In an effort to influence Caitlin's behavior in the grocery store, her father told her, "If you don't stop that. I'm going to leave you here."


Following Mack's confession that he had helped himself to recently baked cookies, his mother scolded him, "You ought to be ashamed of yourself."


Both parents were attempting to control their children. Both believed they were providing love and direction. Both potentially harmed their children by using Parent Talk that wounds the spirit.


Our style of Parent Talk and the words we use to communicate are critically important to the self-esteem, emotional health, and personal empowerment of our children. There is an undeniable link between the words we use and the attitudes and outcomes they create in their lives.


Words can empower and words can wound. They can nurture or shame, encourage or scold, uplift or bring down.


No parent wakes up in the morning and thinks to himself or herself, "Now, I wonder what I can say today that will build negative core beliefs in my children, tear down their confidence, and leave them feeling dependent and out of control." Yet, parents often do just that, unintentionally, because they don't understand the full impact of their words.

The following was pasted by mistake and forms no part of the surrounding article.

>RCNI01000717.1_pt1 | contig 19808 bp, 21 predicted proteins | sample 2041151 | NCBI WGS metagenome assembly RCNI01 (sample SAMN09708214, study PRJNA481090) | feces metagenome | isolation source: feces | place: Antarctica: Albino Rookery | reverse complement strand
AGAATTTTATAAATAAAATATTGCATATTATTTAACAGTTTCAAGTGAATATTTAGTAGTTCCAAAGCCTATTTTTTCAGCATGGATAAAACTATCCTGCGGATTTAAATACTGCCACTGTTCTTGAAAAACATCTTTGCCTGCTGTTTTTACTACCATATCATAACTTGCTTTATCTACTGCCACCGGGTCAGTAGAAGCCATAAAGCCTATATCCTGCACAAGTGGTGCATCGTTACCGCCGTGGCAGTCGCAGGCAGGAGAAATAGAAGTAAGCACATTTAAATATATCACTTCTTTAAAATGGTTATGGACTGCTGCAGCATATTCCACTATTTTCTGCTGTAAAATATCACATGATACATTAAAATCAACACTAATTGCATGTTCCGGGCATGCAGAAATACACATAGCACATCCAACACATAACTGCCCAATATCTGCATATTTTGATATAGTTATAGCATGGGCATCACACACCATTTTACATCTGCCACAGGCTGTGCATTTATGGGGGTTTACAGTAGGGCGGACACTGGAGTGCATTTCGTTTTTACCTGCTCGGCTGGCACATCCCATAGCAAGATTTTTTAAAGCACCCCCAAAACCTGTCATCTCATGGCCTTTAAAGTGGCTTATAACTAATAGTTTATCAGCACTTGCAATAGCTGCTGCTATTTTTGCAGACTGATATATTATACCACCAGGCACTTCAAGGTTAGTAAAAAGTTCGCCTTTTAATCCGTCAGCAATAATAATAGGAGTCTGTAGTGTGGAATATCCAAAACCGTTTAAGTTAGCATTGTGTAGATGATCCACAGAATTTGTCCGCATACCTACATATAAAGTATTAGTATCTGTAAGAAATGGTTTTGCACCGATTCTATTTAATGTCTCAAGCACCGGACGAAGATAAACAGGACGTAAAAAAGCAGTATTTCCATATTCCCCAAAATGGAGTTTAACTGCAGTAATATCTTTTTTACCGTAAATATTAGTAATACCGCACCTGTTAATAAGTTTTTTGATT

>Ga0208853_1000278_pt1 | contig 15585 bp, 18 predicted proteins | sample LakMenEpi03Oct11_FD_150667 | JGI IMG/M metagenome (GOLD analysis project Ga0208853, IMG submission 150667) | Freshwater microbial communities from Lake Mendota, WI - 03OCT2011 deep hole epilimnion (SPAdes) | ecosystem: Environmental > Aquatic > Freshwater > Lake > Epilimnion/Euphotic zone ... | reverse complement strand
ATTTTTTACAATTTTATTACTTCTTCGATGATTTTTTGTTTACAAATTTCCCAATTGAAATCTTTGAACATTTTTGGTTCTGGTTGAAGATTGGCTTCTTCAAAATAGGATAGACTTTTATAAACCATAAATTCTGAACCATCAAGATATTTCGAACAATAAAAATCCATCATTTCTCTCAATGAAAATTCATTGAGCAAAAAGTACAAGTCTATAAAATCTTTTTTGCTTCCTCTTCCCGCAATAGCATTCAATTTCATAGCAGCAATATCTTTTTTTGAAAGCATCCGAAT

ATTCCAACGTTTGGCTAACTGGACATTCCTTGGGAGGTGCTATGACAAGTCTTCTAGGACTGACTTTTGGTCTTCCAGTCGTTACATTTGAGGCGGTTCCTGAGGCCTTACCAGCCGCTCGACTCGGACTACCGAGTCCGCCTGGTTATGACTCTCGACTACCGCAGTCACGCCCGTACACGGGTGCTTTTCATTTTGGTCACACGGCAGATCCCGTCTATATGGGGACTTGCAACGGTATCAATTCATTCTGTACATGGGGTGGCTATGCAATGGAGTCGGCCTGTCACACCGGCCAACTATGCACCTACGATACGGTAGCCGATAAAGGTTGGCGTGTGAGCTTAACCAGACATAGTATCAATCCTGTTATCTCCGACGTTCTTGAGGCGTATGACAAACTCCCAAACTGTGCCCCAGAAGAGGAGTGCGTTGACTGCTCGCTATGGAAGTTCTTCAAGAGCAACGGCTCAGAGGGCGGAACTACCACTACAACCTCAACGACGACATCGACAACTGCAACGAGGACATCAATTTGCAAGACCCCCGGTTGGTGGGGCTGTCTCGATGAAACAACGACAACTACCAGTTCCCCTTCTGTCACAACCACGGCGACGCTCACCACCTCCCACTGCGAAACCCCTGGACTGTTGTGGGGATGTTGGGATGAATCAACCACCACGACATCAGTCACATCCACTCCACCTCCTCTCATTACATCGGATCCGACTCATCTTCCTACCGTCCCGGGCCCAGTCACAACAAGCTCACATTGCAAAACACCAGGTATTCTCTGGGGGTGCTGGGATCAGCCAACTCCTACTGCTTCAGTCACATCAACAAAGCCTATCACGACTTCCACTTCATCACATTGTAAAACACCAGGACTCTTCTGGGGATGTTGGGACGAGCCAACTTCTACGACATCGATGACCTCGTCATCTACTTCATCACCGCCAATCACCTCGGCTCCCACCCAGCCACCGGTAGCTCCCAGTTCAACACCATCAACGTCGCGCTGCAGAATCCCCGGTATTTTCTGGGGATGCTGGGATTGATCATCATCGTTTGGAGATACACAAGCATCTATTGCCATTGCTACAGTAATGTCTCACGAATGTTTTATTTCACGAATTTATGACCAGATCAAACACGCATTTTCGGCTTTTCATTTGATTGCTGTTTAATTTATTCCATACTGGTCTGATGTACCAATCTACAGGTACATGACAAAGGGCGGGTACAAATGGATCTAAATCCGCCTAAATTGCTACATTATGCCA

Here are the seven worst things you can say to your child.


1. "If you don't stop that, I'm going to leave you here."

A young child's worst fear is that he or she will be lost or left alone and unsafe. Threatening a child by playing into that fear of abandonment in an effort to manipulate him into a desirable behavior is a sure sign that the parent needs to be in time-out.


One alternative is to give your child a choice. Instead of scaring your son, tell him, "Brian, if you keep choosing that behavior we'll go home. If you choose to talk in a normal voice we'll stay and shop. You decide."


Another alternative is to stop and take a break. It just might be that one or both of you needs a rest or a nap.


2. "You ought to be ashamed of yourself."


This Parent Talk is an attempt to create guilt in the heart of the recipient. The belief is that if the child can be shamed into feeling guilty, she'll change her behavior and do what we desire.


There are times when shaming works and produces the behavior we want from a child. But at what price? Along with the shame and guilt come core beliefs of"I am wrong," "I'm not enough," and "I can never do anything right." When children act out of these core beliefs, they attract more shaming, which confirms their beliefs and perpetuates the cycle of behaviors that elicit further shaming responses.